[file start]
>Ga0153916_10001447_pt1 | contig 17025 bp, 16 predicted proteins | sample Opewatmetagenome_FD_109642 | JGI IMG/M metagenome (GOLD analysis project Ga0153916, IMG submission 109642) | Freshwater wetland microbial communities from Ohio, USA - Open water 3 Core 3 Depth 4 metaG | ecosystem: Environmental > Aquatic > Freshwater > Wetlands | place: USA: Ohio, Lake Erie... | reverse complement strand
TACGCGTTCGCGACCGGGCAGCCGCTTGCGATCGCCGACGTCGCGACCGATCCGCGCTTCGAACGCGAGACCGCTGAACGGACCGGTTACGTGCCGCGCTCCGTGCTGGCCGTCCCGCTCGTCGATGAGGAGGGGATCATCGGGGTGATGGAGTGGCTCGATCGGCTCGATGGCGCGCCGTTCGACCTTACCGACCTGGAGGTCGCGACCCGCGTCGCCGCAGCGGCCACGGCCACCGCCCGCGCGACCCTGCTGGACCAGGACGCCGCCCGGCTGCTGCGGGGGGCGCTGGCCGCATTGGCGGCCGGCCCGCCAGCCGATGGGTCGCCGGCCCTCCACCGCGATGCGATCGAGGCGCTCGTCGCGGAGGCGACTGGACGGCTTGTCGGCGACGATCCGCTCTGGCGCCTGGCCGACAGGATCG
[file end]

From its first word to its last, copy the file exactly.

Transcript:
>Ga0153916_10001447_pt1 | contig 17025 bp, 16 predicted proteins | sample Opewatmetagenome_FD_109642 | JGI IMG/M metagenome (GOLD analysis project Ga0153916, IMG submission 109642) | Freshwater wetland microbial communities from Ohio, USA - Open water 3 Core 3 Depth 4 metaG | ecosystem: Environmental > Aquatic > Freshwater > Wetlands | place: USA: Ohio, Lake Erie... | reverse complement strand
TACGCGTTCGCGACCGGGCAGCCGCTTGCGATCGCCGACGTCGCGACCGATCCGCGCTTCGAACGCGAGACCGCTGAACGGACCGGTTACGTGCCGCGCTCCGTGCTGGCCGTCCCGCTCGTCGATGAGGAGGGGATCATCGGGGTGATGGAGTGGCTCGATCGGCTCGATGGCGCGCCGTTCGACCTTACCGACCTGGAGGTCGCGACCCGCGTCGCCGCAGCGGCCACGGCCACCGCCCGCGCGACCCTGCTGGACCAGGACGCCGCCCGGCTGCTGCGGGGGGCGCTGGCCGCATTGGCGGCCGGCCCGCCAGCCGATGGGTCGCCGGCCCTCCACCGCGATGCGATCGAGGCGCTCGTCGCGGAGGCGACTGGACGGCTTGTCGGCGACGATCCGCTCTGGCGCCTGGCCGACAGGATCG